This new life skill would tie my daughter to the character and bond them together through personal experience. I would be giving her a richer connection to the book and pulling her into the story.
Another great embroidery site primer can be found here.
This great site is also bubbling over with information on red work.
Would you rather start small?
This site has beautiful free samplers for beginners- advanced. After reviewing the pdf primer lessons together with your child and developing confidence in your stitches, maybe consider allowing your child to choose their pattern themselves. This creative choice might inspire them.
Also, if you're really brave, you can follow in the footsteps of Victorian young ladies who made their own patterns. Here is a site that will teach their method for making perforated patterns.
As you begin learning this skill, remember to take some relaxing time snuggled up on a couch together reading Kate's poetry. As the pages turn, allow the warm images and the quiet beauty of childhood to invite you back in time.
"Painting is poetry that is seen rather than felt, and poetry is painting that is felt rather than seen." -Leonardo da Vinci
Do you struggle to teach poetry? Here are some resources that I thought I'd share:
1. Printable poetry would be good to place on the refrigerator or on display somewhere that children can see and read it.
2. I also found more printable poetry broken down into topic categories like Animals, Colors, Earth Science, Family, etc. I really like what this site offers. Their list of bird poetry is long and wonderful. I'll be visiting this site a lot during our bird studies. Many of the poems would make excellent copywork.
3. If you're looking for an idea of what to read to your child you can check out this great list of classic children's poetry to read online.
4. The Poetry Foundation offers tons of information and educational resources to promote the art of poetry. Currently they feature a really cute video of Laureate Mary Ann Hoberman reading her works and chatting to kids about poetry and rhyme.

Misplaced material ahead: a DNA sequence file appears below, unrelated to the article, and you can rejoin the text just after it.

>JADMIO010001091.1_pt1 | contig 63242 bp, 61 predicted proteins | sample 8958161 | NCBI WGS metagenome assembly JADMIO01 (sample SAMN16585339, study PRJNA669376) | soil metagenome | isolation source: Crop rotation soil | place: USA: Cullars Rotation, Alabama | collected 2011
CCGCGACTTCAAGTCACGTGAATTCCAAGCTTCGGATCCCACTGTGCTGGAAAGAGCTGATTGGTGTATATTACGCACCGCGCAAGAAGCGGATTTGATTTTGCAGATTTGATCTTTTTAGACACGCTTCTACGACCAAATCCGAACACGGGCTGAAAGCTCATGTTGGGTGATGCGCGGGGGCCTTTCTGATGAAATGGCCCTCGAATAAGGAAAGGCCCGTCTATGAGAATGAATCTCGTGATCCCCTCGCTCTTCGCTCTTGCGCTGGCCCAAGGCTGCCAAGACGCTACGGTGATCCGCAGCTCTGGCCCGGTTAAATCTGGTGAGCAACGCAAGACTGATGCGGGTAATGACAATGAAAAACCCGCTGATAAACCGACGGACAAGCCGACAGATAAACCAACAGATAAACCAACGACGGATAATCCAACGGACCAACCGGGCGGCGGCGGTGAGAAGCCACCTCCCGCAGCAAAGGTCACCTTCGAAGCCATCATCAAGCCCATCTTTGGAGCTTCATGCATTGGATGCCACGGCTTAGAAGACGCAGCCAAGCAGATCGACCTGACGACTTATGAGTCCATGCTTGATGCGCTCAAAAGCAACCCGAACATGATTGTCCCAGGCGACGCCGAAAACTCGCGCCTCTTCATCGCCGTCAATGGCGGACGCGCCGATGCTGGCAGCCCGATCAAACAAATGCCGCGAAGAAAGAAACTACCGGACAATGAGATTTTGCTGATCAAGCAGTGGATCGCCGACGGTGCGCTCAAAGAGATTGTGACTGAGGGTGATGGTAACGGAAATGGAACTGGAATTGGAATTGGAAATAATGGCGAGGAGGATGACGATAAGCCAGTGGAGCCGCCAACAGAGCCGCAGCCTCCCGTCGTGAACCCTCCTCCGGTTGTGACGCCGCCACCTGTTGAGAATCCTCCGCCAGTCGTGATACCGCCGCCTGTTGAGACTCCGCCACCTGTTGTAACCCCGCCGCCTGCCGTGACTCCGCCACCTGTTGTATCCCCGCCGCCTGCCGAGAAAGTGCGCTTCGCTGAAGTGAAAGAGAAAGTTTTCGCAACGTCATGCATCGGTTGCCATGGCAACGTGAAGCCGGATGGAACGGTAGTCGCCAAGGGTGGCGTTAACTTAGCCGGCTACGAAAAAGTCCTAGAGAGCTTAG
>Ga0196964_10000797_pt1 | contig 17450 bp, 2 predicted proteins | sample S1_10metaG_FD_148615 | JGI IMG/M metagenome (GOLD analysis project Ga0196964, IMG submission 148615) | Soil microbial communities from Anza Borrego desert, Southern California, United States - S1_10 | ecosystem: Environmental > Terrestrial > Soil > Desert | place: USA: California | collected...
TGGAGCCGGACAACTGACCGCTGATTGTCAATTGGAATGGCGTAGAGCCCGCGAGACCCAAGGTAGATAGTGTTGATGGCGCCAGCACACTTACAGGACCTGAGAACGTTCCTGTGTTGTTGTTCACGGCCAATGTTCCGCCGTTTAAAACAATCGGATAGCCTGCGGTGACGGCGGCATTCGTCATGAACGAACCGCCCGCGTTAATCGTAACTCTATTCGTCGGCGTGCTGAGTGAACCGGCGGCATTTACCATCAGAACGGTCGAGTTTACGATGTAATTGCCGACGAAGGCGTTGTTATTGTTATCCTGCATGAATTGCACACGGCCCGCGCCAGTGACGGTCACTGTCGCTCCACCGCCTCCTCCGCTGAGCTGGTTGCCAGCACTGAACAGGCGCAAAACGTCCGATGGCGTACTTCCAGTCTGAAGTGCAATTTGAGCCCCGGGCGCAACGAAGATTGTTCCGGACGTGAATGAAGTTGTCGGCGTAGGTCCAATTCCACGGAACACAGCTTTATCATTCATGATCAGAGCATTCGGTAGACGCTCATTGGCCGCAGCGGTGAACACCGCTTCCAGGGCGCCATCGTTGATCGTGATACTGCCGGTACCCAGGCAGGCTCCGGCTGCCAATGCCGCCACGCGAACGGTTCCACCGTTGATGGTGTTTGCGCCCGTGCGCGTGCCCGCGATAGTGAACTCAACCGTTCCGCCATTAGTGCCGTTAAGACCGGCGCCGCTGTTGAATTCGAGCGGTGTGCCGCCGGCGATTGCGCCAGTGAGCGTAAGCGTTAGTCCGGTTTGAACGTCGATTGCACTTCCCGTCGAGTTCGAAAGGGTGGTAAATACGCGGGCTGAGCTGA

5. Lit2Go has a great collection of poems and stories. The poetry often has activity sheets to go with the poetry. Here is a link to a simple little poem that we recently enjoyed.
As part of my research and study I also read Parents' Review Articles titled An Address on the Teaching of Poetry and The Teaching of Poetry to Children.
In An Address on the Teaching Poetry by Rev. H.C Beeching it is explained that poetry has the ability to tap our memory, enhance our ability to describe with beauty and clarity, and sharpen our scientific observation skills. The article discusses the emotional impact of poetry and it's ability to waken our mind and train it for deeper feeling. The author advises parents to use quality poetry that is "delightful" to read and also to choose poetry that considers the age of the reader. The article presents that good poetry should leave children with joy, expanded and trained emotional understanding, and the skill of applying the imagination through words.
The Teaching of Poetry to Children by Mrs. J.G. Simpson stated that a love for poetry begins in childhood. It stresses the importance of making poetryworth reading and learning, not wasting the child's ability to memorize by giving the meaningless poetry that doesn't engage the imagination and instead raises the bar of what they can enjoy. The article insists that a child can be trained to love beautiful poetry that we might think is beyond their understanding. It urges parents to choose great examples of poetry rather than silly senseless rhymes that lack meaning. It goes on to say that one of the best tools for teaching our children to love poetry is by letting them see our own love for poetry. The article is loaded full of great links that aredefinitely worth checking out.